Initial Regulatory Flexibility Analysis Back to Top

Pursuant to requirements set forth in the Regulatory Flexibility Act (RFA) (5 U.S.C. 601-602), the Agricultural Marketing Service (AMS) has considered the economic impact of this rule on small entities. Accordingly, AMS has prepared this initial regulatory flexibility analysis.

The purpose of the RFA is to fit regulatory actions to the scale of business subject to such actions in order that small businesses will not be unduly or disproportionately burdened. Marketing orders issued pursuant to the Act, and the rules issued thereunder, are unique in that they are brought about through group action of essentially small entities acting on their own behalf.

There are approximately 94 producers of apricots in the production area and approximately 20 handlers subject to regulation under the marketing order. Small agricultural producers are defined by the Small Business Administration (SBA)(13 CFR 121.201) as those having annual receipts of less than $750,000, and small agricultural service firms are defined as those having annual receipts of less than $7,000,000.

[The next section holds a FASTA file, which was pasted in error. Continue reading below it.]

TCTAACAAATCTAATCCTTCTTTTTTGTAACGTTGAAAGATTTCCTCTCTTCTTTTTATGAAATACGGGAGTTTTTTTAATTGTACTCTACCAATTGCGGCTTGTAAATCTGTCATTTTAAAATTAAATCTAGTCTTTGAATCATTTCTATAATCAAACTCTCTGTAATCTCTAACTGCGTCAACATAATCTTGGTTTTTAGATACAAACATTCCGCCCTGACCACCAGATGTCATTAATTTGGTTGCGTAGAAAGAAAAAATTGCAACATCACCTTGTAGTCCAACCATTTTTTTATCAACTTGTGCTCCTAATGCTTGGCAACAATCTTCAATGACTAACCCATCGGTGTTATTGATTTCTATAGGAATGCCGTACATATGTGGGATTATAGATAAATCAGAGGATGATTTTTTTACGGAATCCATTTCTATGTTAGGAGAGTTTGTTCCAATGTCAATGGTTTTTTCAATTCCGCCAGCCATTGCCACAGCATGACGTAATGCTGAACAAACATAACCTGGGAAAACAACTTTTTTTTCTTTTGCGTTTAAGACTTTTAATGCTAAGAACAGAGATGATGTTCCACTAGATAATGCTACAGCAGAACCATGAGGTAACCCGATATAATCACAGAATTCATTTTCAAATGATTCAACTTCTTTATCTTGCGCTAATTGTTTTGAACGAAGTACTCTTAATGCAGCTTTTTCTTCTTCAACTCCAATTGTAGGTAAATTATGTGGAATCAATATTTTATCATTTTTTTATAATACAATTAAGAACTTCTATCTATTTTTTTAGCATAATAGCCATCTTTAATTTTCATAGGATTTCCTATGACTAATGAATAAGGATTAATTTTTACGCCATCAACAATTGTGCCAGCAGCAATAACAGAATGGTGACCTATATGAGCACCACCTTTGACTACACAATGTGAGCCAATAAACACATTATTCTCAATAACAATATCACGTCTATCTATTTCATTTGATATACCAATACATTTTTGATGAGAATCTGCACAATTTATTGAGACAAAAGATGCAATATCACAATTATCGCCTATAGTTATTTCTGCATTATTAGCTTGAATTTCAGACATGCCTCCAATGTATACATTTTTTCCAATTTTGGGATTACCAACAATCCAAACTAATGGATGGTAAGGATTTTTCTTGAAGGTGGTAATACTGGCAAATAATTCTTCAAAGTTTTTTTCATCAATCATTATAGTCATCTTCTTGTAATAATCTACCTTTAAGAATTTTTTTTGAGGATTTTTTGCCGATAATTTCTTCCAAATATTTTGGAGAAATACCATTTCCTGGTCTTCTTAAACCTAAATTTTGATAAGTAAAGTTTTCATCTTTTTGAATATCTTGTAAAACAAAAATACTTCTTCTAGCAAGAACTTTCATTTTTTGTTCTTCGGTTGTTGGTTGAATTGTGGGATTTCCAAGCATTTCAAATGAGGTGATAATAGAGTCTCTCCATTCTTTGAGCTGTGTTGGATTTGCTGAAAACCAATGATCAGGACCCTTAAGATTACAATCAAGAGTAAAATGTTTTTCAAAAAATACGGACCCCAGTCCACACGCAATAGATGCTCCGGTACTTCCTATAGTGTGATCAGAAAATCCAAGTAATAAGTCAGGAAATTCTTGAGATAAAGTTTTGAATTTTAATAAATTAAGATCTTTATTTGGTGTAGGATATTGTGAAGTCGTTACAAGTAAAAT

The National Agricultural Statistics Service reported that in 2011 the Washington apricot total utilization (including both fresh and processed markets) of 3,900 tons sold for an average of $1,830 per ton. Consequently, the total farm-gate value in 2011 was approximately $7,132,000. Based on the number of producers in the production area (94), the 2011 average revenue from the sale of apricots is estimated at approximately $75,925 per producer. In addition, based on information from the USDA's Market News Service, 2011 f.o.b. prices for WA No. 1 apricots ranged from $20.00 to $26.00 per 24-pound loose-pack container, and from $22.00 to $30.00 for 2-layer tray-pack containers. Using average price and shipment information provided by the Committee, it is determined that each of the Washington apricot handlers currently ship less than $7,000,000 worth of apricots on an annual basis. In view of the foregoing, it can be concluded that the majority of producers and handlers of Washington apricots may be classified as small entities.